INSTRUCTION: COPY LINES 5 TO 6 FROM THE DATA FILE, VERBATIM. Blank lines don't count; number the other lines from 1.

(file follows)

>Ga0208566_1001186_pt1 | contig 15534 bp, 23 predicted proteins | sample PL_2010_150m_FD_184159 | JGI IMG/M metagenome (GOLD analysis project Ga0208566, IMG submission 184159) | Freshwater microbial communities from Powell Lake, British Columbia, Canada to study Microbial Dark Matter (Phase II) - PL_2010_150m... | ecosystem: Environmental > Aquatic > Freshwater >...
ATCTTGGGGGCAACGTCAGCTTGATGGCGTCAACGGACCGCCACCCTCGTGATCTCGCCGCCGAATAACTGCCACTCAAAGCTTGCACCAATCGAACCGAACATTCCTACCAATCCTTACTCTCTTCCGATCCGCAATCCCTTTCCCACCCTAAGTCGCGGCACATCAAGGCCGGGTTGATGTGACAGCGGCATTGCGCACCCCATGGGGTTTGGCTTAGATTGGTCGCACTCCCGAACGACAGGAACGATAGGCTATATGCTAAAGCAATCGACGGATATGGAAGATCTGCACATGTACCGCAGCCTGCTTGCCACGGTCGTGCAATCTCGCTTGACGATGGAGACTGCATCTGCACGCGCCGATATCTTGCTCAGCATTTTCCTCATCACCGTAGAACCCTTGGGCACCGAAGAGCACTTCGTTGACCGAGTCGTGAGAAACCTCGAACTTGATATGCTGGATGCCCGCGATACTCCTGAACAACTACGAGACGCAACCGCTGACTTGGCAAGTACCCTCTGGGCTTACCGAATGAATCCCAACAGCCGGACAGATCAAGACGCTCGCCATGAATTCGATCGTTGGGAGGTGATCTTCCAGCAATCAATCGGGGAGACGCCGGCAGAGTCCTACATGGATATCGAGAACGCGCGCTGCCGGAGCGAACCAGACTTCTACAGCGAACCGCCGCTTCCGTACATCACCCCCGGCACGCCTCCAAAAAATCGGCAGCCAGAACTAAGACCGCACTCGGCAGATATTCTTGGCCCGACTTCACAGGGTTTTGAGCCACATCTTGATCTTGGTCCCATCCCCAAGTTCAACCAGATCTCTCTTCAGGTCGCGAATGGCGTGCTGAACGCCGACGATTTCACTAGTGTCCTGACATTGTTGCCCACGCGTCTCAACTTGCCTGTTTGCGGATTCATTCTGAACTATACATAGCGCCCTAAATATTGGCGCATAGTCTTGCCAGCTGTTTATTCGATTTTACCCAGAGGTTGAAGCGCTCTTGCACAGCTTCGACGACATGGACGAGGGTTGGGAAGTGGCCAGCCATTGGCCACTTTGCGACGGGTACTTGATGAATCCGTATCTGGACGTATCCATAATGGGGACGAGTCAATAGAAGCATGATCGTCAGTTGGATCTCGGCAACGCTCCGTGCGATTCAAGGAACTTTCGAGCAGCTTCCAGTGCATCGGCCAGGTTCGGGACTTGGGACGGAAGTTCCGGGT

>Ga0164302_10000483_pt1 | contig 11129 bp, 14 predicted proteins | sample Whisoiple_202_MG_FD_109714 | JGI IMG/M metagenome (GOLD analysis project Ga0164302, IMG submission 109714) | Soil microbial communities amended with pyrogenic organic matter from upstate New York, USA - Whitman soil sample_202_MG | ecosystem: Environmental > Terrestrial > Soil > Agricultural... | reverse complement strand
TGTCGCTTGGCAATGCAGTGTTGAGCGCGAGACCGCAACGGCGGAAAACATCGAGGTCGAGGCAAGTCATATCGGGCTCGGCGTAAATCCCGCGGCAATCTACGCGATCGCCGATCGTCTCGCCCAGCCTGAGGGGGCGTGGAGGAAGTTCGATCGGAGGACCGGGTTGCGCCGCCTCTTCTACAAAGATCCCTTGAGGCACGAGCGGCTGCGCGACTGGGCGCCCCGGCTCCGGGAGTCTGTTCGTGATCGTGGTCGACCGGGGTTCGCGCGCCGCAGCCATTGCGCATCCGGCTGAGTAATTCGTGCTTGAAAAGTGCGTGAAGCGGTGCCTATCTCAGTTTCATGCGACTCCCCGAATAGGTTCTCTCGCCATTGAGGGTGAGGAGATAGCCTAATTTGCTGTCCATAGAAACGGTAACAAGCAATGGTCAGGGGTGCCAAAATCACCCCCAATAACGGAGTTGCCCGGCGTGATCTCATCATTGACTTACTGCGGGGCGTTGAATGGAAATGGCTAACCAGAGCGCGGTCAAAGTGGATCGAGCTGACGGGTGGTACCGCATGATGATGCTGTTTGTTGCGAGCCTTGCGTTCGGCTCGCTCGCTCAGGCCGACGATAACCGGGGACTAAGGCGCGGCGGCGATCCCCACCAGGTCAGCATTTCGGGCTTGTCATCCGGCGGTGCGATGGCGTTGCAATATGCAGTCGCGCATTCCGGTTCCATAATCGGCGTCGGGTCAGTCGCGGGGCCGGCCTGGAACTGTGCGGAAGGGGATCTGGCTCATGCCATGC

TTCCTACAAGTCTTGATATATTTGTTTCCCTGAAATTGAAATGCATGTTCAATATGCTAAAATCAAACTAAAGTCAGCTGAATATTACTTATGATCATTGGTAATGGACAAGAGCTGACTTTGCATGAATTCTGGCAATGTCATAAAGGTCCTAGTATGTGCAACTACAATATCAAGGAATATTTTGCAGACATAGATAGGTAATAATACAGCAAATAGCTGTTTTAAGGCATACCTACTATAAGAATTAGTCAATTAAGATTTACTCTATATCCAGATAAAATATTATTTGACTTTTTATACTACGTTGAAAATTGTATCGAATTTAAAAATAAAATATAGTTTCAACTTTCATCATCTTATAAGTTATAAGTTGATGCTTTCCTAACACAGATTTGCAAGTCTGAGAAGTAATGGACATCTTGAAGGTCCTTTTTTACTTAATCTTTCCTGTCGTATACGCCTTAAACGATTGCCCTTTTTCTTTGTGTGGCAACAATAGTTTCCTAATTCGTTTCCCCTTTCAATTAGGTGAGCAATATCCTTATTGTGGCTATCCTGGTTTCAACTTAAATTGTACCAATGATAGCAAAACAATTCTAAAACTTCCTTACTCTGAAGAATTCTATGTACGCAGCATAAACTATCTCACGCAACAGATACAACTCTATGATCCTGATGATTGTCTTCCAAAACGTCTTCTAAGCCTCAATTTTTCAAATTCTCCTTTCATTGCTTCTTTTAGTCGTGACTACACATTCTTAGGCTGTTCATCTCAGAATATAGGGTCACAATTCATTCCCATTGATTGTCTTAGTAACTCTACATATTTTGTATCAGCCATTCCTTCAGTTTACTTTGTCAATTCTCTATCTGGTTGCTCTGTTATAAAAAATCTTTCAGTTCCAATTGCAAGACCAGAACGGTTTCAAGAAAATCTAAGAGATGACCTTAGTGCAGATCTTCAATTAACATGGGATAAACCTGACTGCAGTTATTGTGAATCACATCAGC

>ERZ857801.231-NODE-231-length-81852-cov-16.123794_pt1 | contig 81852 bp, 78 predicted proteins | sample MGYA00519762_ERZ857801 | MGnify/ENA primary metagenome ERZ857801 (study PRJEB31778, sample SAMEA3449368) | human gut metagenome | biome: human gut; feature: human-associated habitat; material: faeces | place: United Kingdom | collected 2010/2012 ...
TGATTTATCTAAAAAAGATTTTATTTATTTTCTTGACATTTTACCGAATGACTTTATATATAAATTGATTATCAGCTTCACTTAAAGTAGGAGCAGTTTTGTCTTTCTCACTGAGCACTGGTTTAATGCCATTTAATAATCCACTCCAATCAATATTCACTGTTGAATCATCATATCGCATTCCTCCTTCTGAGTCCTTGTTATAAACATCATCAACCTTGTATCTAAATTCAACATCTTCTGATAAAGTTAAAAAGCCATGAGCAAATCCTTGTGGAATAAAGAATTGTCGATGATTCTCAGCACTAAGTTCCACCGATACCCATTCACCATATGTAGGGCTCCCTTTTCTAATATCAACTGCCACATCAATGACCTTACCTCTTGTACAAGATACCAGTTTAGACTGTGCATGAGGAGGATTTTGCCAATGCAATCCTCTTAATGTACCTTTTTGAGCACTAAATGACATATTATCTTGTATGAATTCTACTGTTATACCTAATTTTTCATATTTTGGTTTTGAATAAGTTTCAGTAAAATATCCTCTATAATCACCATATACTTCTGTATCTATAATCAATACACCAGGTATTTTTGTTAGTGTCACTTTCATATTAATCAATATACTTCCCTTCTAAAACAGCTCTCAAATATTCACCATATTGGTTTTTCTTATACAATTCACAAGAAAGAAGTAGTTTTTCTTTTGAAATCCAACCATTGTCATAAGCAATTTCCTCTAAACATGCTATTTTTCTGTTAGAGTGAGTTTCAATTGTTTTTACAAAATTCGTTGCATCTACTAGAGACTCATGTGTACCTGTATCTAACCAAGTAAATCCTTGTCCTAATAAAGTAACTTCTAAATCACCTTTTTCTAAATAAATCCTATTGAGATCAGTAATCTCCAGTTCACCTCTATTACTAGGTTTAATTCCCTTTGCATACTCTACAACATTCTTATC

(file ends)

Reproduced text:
TTCCTACAAGTCTTGATATATTTGTTTCCCTGAAATTGAAATGCATGTTCAATATGCTAAAATCAAACTAAAGTCAGCTGAATATTACTTATGATCATTGGTAATGGACAAGAGCTGACTTTGCATGAATTCTGGCAATGTCATAAAGGTCCTAGTATGTGCAACTACAATATCAAGGAATATTTTGCAGACATAGATAGGTAATAATACAGCAAATAGCTGTTTTAAGGCATACCTACTATAAGAATTAGTCAATTAAGATTTACTCTATATCCAGATAAAATATTATTTGACTTTTTATACTACGTTGAAAATTGTATCGAATTTAAAAATAAAATATAGTTTCAACTTTCATCATCTTATAAGTTATAAGTTGATGCTTTCCTAACACAGATTTGCAAGTCTGAGAAGTAATGGACATCTTGAAGGTCCTTTTTTACTTAATCTTTCCTGTCGTATACGCCTTAAACGATTGCCCTTTTTCTTTGTGTGGCAACAATAGTTTCCTAATTCGTTTCCCCTTTCAATTAGGTGAGCAATATCCTTATTGTGGCTATCCTGGTTTCAACTTAAATTGTACCAATGATAGCAAAACAATTCTAAAACTTCCTTACTCTGAAGAATTCTATGTACGCAGCATAAACTATCTCACGCAACAGATACAACTCTATGATCCTGATGATTGTCTTCCAAAACGTCTTCTAAGCCTCAATTTTTCAAATTCTCCTTTCATTGCTTCTTTTAGTCGTGACTACACATTCTTAGGCTGTTCATCTCAGAATATAGGGTCACAATTCATTCCCATTGATTGTCTTAGTAACTCTACATATTTTGTATCAGCCATTCCTTCAGTTTACTTTGTCAATTCTCTATCTGGTTGCTCTGTTATAAAAAATCTTTCAGTTCCAATTGCAAGACCAGAACGGTTTCAAGAAAATCTAAGAGATGACCTTAGTGCAGATCTTCAATTAACATGGGATAAACCTGACTGCAGTTATTGTGAATCACATCAGC

>ERZ857801.231-NODE-231-length-81852-cov-16.123794_pt1 | contig 81852 bp, 78 predicted proteins | sample MGYA00519762_ERZ857801 | MGnify/ENA primary metagenome ERZ857801 (study PRJEB31778, sample SAMEA3449368) | human gut metagenome | biome: human gut; feature: human-associated habitat; material: faeces | place: United Kingdom | collected 2010/2012 ...